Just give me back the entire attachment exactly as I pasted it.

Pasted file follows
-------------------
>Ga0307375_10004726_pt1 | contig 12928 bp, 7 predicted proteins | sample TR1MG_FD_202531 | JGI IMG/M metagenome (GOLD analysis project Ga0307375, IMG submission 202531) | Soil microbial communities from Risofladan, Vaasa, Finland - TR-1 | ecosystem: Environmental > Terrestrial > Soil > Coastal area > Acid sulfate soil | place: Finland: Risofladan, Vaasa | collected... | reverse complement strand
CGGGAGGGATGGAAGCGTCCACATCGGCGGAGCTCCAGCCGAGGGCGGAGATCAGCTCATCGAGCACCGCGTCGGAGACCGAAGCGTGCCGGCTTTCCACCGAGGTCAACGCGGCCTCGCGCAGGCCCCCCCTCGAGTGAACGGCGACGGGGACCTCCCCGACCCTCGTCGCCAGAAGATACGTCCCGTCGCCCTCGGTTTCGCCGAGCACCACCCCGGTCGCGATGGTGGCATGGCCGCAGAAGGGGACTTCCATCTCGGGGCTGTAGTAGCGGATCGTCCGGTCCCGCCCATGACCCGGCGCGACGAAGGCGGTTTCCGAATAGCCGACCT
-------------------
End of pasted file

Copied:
>Ga0307375_10004726_pt1 | contig 12928 bp, 7 predicted proteins | sample TR1MG_FD_202531 | JGI IMG/M metagenome (GOLD analysis project Ga0307375, IMG submission 202531) | Soil microbial communities from Risofladan, Vaasa, Finland - TR-1 | ecosystem: Environmental > Terrestrial > Soil > Coastal area > Acid sulfate soil | place: Finland: Risofladan, Vaasa | collected... | reverse complement strand
CGGGAGGGATGGAAGCGTCCACATCGGCGGAGCTCCAGCCGAGGGCGGAGATCAGCTCATCGAGCACCGCGTCGGAGACCGAAGCGTGCCGGCTTTCCACCGAGGTCAACGCGGCCTCGCGCAGGCCCCCCCTCGAGTGAACGGCGACGGGGACCTCCCCGACCCTCGTCGCCAGAAGATACGTCCCGTCGCCCTCGGTTTCGCCGAGCACCACCCCGGTCGCGATGGTGGCATGGCCGCAGAAGGGGACTTCCATCTCGGGGCTGTAGTAGCGGATCGTCCGGTCCCGCCCATGACCCGGCGCGACGAAGGCGGTTTCCGAATAGCCGACCT